Durban locals heading down for their regular session at North Beach or Bay of Plenty next week may be surprised to find ‘No Surfing’ signs at their favourite peak. The reason for the ban is to allow the eThekwini Coastal Engineering department the opportunity to install field instruments to measure sand and water movement around the Bay of Plenty pier, gathering vital information for the upgrade of the Bay pier, which is due for some repairs after severe scouring left it structurally unstable.
The initial testing, looking likely to be next Monday, will see the demarcated area closed for up to 24 hours, but further tests may have to be carried out at a later stage, of which we’ll be sure to inform our readers of the proposed dates.
Here’s the official report from the eThekwini Municipality:
The eThekwini Coastal Engineering department is finalising the reconstruction design for Bay of Plenty Pier after severe scouring resulted in some damage to the structure. A study is underway that requires the installation of field instruments to measure current data. The company developing the flow meters is ready for installation on Monday 29th at Bay of Plenty and have requested a window period for installation (the week of the 29th), but are aiming for the Monday, conditions permitting.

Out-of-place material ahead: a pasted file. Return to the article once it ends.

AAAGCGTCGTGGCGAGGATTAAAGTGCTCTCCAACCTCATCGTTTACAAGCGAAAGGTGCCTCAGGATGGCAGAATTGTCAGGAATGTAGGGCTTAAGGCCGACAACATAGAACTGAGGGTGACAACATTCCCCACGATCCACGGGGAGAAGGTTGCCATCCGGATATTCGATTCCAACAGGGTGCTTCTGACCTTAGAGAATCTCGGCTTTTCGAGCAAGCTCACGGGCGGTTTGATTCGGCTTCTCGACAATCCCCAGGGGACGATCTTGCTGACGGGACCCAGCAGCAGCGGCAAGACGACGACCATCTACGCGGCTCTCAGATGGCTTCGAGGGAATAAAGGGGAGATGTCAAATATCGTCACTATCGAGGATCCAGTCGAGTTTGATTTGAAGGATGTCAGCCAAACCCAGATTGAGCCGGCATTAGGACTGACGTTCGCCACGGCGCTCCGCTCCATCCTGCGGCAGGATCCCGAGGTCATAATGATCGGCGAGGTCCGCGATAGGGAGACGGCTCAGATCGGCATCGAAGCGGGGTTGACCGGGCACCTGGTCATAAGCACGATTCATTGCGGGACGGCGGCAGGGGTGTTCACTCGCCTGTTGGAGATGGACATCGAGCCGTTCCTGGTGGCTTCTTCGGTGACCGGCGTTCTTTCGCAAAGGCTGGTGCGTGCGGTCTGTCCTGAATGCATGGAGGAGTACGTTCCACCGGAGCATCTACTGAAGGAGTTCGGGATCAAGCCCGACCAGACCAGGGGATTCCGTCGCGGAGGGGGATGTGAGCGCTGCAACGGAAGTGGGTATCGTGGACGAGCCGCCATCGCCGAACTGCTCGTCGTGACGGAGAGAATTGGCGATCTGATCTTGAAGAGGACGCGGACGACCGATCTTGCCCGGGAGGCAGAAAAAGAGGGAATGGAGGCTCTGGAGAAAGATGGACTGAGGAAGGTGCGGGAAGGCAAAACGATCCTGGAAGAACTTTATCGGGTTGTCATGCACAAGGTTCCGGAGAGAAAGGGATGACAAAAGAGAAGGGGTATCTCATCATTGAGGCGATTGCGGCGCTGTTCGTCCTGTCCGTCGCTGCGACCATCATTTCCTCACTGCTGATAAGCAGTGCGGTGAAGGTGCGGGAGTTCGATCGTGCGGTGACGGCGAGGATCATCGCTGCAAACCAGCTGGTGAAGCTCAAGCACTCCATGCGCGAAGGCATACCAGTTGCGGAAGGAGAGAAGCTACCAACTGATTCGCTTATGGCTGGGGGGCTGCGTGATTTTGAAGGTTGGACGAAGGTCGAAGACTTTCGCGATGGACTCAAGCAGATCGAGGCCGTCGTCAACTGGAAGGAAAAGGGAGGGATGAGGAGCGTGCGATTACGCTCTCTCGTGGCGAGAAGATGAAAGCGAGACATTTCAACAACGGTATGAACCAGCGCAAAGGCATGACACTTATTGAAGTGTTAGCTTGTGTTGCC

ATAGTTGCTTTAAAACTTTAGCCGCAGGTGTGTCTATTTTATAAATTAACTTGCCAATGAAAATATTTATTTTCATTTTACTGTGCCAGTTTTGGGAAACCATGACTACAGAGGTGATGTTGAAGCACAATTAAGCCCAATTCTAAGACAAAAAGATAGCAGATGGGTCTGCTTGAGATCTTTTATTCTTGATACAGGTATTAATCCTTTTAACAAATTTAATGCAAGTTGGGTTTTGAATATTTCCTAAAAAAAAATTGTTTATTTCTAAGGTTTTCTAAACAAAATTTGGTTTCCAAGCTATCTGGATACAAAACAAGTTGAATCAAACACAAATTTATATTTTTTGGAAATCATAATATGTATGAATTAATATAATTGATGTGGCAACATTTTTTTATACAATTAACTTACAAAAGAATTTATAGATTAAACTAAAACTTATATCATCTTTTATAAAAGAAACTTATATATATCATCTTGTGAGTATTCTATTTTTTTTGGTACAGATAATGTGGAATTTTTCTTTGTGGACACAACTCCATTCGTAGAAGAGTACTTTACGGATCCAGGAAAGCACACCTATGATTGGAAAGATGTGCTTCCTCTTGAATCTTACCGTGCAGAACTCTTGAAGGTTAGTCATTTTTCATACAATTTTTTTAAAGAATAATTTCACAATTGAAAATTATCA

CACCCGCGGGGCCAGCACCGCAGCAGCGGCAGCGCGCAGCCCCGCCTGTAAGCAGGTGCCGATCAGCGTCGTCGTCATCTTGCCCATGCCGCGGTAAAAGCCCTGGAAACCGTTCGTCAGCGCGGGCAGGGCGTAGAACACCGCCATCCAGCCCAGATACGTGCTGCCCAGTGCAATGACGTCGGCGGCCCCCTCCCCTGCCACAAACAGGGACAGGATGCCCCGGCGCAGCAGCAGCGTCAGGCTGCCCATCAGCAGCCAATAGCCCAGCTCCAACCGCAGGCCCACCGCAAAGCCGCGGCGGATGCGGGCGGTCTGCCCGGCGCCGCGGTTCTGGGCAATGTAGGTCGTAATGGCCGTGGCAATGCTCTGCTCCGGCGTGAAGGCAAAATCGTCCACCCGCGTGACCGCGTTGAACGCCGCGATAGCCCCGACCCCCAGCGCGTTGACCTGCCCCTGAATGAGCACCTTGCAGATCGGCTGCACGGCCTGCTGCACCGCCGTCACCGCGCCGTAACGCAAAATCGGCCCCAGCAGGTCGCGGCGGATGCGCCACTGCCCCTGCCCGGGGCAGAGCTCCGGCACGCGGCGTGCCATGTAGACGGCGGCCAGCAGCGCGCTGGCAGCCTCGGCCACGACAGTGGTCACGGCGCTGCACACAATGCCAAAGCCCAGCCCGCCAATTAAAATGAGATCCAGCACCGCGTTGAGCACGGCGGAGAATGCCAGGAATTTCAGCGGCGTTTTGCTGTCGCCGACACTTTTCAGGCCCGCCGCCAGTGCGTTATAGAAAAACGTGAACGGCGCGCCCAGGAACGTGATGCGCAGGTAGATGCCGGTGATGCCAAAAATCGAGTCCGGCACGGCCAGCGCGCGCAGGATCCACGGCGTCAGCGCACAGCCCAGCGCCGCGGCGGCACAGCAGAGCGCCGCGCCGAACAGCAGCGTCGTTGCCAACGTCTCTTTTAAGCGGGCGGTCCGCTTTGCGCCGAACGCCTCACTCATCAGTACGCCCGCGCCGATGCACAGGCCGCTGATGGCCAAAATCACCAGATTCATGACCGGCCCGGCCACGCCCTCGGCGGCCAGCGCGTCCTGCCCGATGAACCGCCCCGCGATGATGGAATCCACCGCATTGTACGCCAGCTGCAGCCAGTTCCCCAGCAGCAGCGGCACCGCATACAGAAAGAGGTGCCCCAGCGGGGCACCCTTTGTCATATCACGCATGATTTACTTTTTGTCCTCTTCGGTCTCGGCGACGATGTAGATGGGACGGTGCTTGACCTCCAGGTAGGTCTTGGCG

The information will be used to assist the design of the new Bay of Plenty Pier, and hopefully provide useful information into the wave and current dynamics off the central piers, that drive the changes in the morphology and surfing banks.
Unfortunately these current meters are rigid and mounted on the sea bed. They therefore pose a serious danger to any bather/surfers etc. We will therefore have to close a portion of Bay of Plenty and North Beach (see image below).
This initial deployment will only be for 24 hrs (for instance – noon on the 29-10-12 to noon on the 30-10-12) to test the proposed methodology. Depending on the outcome there may be a future deployment for several days when required.
Our intention is not to inconvenience any user of the water for an extended period of time, but do feel the information will be of value to all users in the long term. For instance, sand pumping systems will be operational in the near future that will allow for more controlled sand discharge from the end of the piers. It may well result in better surfing conditions, but more research will be required before anything should be expected.